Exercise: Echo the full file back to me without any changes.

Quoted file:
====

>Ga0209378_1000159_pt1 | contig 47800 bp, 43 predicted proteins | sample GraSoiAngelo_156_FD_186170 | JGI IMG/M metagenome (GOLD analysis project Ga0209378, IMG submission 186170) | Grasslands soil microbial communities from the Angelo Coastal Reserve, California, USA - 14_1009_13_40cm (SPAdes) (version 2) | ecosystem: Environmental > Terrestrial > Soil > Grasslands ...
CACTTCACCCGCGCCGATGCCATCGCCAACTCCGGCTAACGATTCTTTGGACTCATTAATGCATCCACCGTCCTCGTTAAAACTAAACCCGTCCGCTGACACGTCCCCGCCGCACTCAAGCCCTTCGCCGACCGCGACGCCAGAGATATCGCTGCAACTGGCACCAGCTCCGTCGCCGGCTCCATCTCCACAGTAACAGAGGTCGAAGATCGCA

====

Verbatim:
>Ga0209378_1000159_pt1 | contig 47800 bp, 43 predicted proteins | sample GraSoiAngelo_156_FD_186170 | JGI IMG/M metagenome (GOLD analysis project Ga0209378, IMG submission 186170) | Grasslands soil microbial communities from the Angelo Coastal Reserve, California, USA - 14_1009_13_40cm (SPAdes) (version 2) | ecosystem: Environmental > Terrestrial > Soil > Grasslands ...
CACTTCACCCGCGCCGATGCCATCGCCAACTCCGGCTAACGATTCTTTGGACTCATTAATGCATCCACCGTCCTCGTTAAAACTAAACCCGTCCGCTGACACGTCCCCGCCGCACTCAAGCCCTTCGCCGACCGCGACGCCAGAGATATCGCTGCAACTGGCACCAGCTCCGTCGCCGGCTCCATCTCCACAGTAACAGAGGTCGAAGATCGCA